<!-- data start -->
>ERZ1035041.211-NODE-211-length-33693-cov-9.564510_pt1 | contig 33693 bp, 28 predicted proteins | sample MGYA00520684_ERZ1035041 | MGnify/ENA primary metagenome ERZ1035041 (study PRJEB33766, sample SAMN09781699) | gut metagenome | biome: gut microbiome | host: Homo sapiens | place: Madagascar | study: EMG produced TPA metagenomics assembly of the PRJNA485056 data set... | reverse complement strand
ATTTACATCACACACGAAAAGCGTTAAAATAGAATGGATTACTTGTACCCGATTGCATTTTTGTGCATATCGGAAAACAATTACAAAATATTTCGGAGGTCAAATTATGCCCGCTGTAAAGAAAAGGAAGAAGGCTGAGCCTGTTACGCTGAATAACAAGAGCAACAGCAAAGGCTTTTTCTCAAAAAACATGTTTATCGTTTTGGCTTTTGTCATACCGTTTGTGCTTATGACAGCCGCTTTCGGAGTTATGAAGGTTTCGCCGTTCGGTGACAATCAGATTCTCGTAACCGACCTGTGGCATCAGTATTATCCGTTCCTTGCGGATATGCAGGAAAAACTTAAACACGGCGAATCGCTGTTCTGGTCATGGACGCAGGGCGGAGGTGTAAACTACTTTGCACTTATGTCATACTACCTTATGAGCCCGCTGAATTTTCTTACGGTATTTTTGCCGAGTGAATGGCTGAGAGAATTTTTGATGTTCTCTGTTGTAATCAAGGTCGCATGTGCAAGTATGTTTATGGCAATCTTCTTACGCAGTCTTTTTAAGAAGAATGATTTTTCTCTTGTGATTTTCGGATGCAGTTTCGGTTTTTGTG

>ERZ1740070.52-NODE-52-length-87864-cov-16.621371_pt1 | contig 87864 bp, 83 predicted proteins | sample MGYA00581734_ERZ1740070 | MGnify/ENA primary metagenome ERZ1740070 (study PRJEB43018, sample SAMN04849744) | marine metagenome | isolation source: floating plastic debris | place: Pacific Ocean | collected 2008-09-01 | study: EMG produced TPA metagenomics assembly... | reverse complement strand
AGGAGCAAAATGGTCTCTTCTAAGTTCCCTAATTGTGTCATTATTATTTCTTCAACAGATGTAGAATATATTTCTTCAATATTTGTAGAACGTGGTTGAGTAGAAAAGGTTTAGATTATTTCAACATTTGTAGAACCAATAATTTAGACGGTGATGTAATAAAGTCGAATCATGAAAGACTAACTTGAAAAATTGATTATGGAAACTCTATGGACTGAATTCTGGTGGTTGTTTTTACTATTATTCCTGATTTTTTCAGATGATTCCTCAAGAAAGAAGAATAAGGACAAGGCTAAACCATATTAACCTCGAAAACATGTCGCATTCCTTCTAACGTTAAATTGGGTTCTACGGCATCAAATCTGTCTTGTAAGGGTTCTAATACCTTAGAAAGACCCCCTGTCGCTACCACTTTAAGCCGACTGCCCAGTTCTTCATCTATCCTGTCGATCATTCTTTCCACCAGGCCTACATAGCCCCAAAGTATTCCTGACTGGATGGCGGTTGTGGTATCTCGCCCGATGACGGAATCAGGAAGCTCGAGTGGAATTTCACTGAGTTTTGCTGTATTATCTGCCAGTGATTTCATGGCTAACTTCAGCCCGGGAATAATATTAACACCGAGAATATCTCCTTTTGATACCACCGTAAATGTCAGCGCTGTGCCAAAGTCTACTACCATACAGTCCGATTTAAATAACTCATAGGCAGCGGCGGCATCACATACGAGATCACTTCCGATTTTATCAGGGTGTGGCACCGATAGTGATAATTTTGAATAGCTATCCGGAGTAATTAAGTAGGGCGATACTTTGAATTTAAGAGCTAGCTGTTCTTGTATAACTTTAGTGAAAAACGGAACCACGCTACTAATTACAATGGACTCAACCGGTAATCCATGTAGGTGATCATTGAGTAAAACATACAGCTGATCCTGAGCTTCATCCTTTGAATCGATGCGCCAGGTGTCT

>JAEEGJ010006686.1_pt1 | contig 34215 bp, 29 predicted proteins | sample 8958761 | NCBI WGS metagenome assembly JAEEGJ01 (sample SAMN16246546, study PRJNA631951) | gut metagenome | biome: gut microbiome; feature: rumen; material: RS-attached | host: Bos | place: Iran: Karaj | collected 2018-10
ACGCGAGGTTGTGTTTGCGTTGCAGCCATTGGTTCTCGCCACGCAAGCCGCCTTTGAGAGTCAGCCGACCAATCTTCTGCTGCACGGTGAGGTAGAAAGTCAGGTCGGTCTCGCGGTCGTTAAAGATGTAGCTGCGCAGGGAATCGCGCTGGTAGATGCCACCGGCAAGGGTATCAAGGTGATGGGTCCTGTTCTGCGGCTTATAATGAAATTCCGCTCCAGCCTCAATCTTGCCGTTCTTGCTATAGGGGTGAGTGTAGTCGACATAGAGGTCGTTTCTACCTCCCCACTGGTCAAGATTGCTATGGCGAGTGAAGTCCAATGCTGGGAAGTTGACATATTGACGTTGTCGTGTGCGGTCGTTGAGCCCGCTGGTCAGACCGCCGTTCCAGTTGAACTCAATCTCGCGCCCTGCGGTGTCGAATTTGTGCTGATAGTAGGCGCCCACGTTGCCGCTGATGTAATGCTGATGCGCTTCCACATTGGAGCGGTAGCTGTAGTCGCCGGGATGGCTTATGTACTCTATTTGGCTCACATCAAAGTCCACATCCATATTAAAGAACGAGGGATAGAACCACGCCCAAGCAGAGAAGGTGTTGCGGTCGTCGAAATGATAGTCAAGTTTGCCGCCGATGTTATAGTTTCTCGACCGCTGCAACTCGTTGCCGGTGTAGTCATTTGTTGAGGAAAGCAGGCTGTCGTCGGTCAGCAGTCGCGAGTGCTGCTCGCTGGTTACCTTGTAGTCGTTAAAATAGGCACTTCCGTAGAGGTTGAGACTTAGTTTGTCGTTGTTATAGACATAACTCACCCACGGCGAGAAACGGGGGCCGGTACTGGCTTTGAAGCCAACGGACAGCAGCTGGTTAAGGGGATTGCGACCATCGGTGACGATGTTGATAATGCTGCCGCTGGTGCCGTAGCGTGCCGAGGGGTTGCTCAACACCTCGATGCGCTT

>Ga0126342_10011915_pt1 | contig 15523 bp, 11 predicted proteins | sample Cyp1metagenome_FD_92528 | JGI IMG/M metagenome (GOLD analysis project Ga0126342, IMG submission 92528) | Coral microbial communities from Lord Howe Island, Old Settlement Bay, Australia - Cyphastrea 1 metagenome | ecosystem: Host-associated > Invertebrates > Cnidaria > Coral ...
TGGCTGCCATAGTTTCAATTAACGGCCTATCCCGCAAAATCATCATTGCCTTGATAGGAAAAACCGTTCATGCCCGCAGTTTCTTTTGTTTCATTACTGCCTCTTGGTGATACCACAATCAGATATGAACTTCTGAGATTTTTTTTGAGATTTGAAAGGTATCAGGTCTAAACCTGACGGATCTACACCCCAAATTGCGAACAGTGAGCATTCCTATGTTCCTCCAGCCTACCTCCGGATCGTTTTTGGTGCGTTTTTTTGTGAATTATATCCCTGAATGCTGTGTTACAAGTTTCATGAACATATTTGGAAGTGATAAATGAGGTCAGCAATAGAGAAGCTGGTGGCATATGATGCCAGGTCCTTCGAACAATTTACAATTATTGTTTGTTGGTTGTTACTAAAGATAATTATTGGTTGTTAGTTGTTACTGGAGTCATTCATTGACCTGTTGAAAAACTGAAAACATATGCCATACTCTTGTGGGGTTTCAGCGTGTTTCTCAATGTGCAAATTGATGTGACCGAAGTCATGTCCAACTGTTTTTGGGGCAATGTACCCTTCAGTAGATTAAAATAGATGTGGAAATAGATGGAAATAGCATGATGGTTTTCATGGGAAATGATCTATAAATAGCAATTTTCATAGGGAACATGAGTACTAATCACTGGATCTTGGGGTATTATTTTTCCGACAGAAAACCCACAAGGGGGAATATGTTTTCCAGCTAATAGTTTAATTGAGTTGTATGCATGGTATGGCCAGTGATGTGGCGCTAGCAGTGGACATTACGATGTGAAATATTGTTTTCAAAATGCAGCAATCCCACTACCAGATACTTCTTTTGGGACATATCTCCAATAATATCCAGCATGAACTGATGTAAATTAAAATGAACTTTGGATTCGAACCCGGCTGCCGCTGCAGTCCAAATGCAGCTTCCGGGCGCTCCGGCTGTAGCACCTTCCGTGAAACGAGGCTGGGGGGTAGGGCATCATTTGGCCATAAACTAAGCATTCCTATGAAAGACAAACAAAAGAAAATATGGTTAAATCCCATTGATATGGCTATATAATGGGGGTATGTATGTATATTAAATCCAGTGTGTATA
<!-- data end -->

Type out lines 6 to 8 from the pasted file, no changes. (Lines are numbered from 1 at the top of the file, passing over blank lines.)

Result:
ACGCGAGGTTGTGTTTGCGTTGCAGCCATTGGTTCTCGCCACGCAAGCCGCCTTTGAGAGTCAGCCGACCAATCTTCTGCTGCACGGTGAGGTAGAAAGTCAGGTCGGTCTCGCGGTCGTTAAAGATGTAGCTGCGCAGGGAATCGCGCTGGTAGATGCCACCGGCAAGGGTATCAAGGTGATGGGTCCTGTTCTGCGGCTTATAATGAAATTCCGCTCCAGCCTCAATCTTGCCGTTCTTGCTATAGGGGTGAGTGTAGTCGACATAGAGGTCGTTTCTACCTCCCCACTGGTCAAGATTGCTATGGCGAGTGAAGTCCAATGCTGGGAAGTTGACATATTGACGTTGTCGTGTGCGGTCGTTGAGCCCGCTGGTCAGACCGCCGTTCCAGTTGAACTCAATCTCGCGCCCTGCGGTGTCGAATTTGTGCTGATAGTAGGCGCCCACGTTGCCGCTGATGTAATGCTGATGCGCTTCCACATTGGAGCGGTAGCTGTAGTCGCCGGGATGGCTTATGTACTCTATTTGGCTCACATCAAAGTCCACATCCATATTAAAGAACGAGGGATAGAACCACGCCCAAGCAGAGAAGGTGTTGCGGTCGTCGAAATGATAGTCAAGTTTGCCGCCGATGTTATAGTTTCTCGACCGCTGCAACTCGTTGCCGGTGTAGTCATTTGTTGAGGAAAGCAGGCTGTCGTCGGTCAGCAGTCGCGAGTGCTGCTCGCTGGTTACCTTGTAGTCGTTAAAATAGGCACTTCCGTAGAGGTTGAGACTTAGTTTGTCGTTGTTATAGACATAACTCACCCACGGCGAGAAACGGGGGCCGGTACTGGCTTTGAAGCCAACGGACAGCAGCTGGTTAAGGGGATTGCGACCATCGGTGACGATGTTGATAATGCTGCCGCTGGTGCCGTAGCGTGCCGAGGGGTTGCTCAACACCTCGATGCGCTT

>Ga0126342_10011915_pt1 | contig 15523 bp, 11 predicted proteins | sample Cyp1metagenome_FD_92528 | JGI IMG/M metagenome (GOLD analysis project Ga0126342, IMG submission 92528) | Coral microbial communities from Lord Howe Island, Old Settlement Bay, Australia - Cyphastrea 1 metagenome | ecosystem: Host-associated > Invertebrates > Cnidaria > Coral ...
TGGCTGCCATAGTTTCAATTAACGGCCTATCCCGCAAAATCATCATTGCCTTGATAGGAAAAACCGTTCATGCCCGCAGTTTCTTTTGTTTCATTACTGCCTCTTGGTGATACCACAATCAGATATGAACTTCTGAGATTTTTTTTGAGATTTGAAAGGTATCAGGTCTAAACCTGACGGATCTACACCCCAAATTGCGAACAGTGAGCATTCCTATGTTCCTCCAGCCTACCTCCGGATCGTTTTTGGTGCGTTTTTTTGTGAATTATATCCCTGAATGCTGTGTTACAAGTTTCATGAACATATTTGGAAGTGATAAATGAGGTCAGCAATAGAGAAGCTGGTGGCATATGATGCCAGGTCCTTCGAACAATTTACAATTATTGTTTGTTGGTTGTTACTAAAGATAATTATTGGTTGTTAGTTGTTACTGGAGTCATTCATTGACCTGTTGAAAAACTGAAAACATATGCCATACTCTTGTGGGGTTTCAGCGTGTTTCTCAATGTGCAAATTGATGTGACCGAAGTCATGTCCAACTGTTTTTGGGGCAATGTACCCTTCAGTAGATTAAAATAGATGTGGAAATAGATGGAAATAGCATGATGGTTTTCATGGGAAATGATCTATAAATAGCAATTTTCATAGGGAACATGAGTACTAATCACTGGATCTTGGGGTATTATTTTTCCGACAGAAAACCCACAAGGGGGAATATGTTTTCCAGCTAATAGTTTAATTGAGTTGTATGCATGGTATGGCCAGTGATGTGGCGCTAGCAGTGGACATTACGATGTGAAATATTGTTTTCAAAATGCAGCAATCCCACTACCAGATACTTCTTTTGGGACATATCTCCAATAATATCCAGCATGAACTGATGTAAATTAAAATGAACTTTGGATTCGAACCCGGCTGCCGCTGCAGTCCAAATGCAGCTTCCGGGCGCTCCGGCTGTAGCACCTTCCGTGAAACGAGGCTGGGGGGTAGGGCATCATTTGGCCATAAACTAAGCATTCCTATGAAAGACAAACAAAAGAAAATATGGTTAAATCCCATTGATATGGCTATATAATGGGGGTATGTATGTATATTAAATCCAGTGTGTATA